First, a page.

Linda West recently discovered
recordings her father made of songs he wrote during his time as a POW in Formosa
and Japan. Whilst sorting through 100s of his old tape recordings of jazz she
discovered recordings her dad had made, self accompanied on the organ in his mid
70s, of songs he'd written during his time as a POW.
The Dawberry Swing, Singapore 1942
First tune I wrote. Dawson played Drums and I played piano,
Hence the Drawberry Band was formed
Were in Trouble Again, Singapore 1942
Signature tune for the double act of 'Berry & Berg' (Harry Berry and Danny Goldberg)
Song without Words, Taiwan 1943
Easily 'Top of the Pops' in the Taihoku and Omori POW Camps
Ijo Arimasen [Everythings OK], Tokyo 1944
My translation may not be all that correct
The Bucket Swing, Tokyo 1944
We always hear when the daily ration of rice and soup was being carried from the cookhouse to the various barracks.
The ration were contained in wooden buckets and as they swung on the metal handles, they squeaked! 'Buckets are Swinging' was the call used to go out when rations were on the way.
Somewhere across the Ocean, Taiwan 1943
Well received but never reached the popularity of My Songs without Words.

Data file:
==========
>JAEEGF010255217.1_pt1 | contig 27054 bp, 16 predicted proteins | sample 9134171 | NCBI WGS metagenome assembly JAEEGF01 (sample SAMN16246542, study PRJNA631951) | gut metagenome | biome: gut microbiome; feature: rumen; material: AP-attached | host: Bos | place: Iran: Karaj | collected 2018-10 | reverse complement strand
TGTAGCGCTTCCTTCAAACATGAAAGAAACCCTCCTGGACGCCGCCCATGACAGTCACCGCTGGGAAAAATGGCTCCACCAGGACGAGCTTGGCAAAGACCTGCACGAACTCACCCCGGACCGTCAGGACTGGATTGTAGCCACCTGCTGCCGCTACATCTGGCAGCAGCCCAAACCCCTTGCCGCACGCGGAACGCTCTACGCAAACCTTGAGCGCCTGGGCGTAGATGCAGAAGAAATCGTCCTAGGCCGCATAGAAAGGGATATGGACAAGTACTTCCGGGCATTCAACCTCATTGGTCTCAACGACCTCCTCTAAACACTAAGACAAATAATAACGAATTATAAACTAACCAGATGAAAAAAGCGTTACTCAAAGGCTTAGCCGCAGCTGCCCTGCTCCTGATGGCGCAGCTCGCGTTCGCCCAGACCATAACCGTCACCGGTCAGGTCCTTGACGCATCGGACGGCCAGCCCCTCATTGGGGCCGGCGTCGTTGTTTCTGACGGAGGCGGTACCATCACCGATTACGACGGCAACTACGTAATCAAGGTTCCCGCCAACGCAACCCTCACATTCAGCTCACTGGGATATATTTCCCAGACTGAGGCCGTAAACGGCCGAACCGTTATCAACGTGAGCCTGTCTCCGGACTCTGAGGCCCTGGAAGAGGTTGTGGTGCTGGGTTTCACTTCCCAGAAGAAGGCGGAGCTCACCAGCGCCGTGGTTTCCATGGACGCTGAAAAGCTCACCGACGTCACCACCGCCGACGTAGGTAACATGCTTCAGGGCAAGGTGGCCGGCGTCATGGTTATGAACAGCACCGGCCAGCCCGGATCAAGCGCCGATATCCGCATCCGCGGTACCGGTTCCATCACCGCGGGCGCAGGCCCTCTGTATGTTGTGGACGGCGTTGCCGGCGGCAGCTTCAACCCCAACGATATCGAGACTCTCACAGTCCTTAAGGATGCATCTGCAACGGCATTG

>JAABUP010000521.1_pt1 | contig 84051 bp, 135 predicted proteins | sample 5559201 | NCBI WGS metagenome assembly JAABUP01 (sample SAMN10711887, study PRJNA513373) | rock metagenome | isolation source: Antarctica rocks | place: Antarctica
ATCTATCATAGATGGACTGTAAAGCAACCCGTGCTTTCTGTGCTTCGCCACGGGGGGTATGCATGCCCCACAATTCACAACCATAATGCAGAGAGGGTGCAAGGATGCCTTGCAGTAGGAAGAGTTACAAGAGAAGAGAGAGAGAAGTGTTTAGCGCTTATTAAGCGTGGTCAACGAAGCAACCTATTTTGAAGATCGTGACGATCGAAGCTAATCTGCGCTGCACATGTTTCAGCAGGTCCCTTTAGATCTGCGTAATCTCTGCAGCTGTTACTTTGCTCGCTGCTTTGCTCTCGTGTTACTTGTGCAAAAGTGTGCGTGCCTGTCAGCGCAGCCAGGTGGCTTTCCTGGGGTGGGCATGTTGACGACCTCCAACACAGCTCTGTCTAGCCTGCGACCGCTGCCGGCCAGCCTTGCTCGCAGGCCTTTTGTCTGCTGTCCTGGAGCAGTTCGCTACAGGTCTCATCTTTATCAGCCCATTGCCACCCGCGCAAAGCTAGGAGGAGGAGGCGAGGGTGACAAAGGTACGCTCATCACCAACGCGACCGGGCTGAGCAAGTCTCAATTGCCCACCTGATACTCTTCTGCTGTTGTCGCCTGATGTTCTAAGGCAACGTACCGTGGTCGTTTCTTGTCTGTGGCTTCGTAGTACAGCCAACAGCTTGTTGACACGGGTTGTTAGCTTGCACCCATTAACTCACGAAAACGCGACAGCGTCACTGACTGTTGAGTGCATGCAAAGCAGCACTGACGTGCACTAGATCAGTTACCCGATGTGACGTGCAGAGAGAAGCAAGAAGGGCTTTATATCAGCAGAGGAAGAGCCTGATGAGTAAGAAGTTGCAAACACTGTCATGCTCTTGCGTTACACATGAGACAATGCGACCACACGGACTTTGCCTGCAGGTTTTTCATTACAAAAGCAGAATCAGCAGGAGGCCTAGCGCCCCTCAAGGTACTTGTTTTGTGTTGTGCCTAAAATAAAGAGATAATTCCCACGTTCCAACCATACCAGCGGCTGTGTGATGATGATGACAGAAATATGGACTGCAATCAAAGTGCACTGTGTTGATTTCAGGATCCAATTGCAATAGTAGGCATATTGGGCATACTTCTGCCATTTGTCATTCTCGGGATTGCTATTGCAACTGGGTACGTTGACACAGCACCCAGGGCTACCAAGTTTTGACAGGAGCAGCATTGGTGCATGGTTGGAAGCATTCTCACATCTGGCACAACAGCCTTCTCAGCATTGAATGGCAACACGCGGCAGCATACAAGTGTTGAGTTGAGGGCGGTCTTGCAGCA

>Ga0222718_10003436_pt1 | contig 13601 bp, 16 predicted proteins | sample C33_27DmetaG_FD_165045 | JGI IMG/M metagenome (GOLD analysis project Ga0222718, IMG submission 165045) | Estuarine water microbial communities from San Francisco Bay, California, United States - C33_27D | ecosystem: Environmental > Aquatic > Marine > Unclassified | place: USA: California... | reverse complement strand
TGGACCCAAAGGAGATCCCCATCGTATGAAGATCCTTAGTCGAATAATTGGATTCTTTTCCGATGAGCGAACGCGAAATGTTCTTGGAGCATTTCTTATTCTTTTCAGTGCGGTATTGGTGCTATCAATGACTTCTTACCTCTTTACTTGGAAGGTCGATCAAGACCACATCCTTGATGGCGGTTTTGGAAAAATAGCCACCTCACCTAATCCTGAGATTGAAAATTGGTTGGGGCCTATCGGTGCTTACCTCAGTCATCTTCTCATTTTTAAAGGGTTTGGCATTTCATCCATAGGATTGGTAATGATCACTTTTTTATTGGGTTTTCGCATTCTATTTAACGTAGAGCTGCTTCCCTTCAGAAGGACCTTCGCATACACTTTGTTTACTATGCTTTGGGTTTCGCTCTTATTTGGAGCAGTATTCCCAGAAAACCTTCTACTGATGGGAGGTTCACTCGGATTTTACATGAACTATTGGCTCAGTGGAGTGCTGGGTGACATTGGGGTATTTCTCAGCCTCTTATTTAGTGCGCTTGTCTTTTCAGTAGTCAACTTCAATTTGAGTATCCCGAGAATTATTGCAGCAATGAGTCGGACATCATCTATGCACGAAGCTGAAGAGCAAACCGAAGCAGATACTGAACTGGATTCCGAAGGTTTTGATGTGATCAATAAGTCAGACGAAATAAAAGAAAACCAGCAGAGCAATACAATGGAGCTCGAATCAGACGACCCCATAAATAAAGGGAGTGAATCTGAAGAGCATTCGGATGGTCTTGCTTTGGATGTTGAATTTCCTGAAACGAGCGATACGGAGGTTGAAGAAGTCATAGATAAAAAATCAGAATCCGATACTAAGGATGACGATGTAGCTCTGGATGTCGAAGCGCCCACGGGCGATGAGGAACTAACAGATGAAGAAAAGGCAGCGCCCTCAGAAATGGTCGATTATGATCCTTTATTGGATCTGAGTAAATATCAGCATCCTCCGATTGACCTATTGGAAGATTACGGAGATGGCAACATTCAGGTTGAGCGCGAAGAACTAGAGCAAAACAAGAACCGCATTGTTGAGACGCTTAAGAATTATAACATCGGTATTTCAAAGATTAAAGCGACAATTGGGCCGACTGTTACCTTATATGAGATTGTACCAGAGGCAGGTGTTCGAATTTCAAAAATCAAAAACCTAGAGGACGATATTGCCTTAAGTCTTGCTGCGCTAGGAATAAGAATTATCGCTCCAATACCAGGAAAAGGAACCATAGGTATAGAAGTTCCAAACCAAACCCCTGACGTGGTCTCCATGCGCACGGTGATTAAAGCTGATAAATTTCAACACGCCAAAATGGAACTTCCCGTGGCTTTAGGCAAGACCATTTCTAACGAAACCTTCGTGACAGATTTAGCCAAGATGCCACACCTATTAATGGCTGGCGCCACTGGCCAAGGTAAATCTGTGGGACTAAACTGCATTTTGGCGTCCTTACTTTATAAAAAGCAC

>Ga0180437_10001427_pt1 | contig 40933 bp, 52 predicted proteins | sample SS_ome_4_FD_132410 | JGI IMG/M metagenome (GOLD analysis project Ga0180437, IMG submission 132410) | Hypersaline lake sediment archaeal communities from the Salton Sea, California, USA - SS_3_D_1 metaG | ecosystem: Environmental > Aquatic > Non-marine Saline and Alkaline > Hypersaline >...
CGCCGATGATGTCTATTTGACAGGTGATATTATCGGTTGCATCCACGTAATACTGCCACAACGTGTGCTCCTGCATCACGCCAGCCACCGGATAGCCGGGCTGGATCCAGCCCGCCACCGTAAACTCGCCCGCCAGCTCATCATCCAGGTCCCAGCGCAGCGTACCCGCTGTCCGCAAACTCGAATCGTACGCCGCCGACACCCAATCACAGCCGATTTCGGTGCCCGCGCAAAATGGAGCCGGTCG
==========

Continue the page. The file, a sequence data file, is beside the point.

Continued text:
Goodbye, Tokyo 1944
Corny but cheerful chorus for concert finale
When We Meet Once Again, Sweetheart, Tokyo 1945
Tune not remembered
Dreaming That I'm Steaming, (on a Steamer Home to You), Tokyo 1945
Written in great hurry for final concert when war ended. Hence similarity to Tiptoe through the Tulips. Would have been changed if I had had more time
2. ‘The Piano’
A Morrison upright now sits in the ex-POW Association rooms in Sydney.
A member of the concert party talks about finding the piano in Singapore and hauling it back to the camp through the wire.
The piano is played by Jack Boardman, a former Changi POW.
3. ‘Were’d You Get That?’
A drum kit was smuggled in the prison, while a sewing machine was also brought in and this was used to make costumes for the Changi Concert Party.
The POW’s also ingeniously made their own instruments, and a range of skills were used to make the sets and paint backdrops.
4. ‘Changi Hit Parade’
Much of the music was written by the prisoners and the “popular” song of the week was posted on a tree, a favourite was “Waiting for Something to Happen”.
5. ‘A Female impersonator’
Former POW, Keith Stevens, talks about one of his appearances in the Concert Party.
There is also an extract of a reading from “Changi Diary” about the food in the camp.
6. ‘The Selerang Barracks Incident’
A reading from “the Changi Diary”.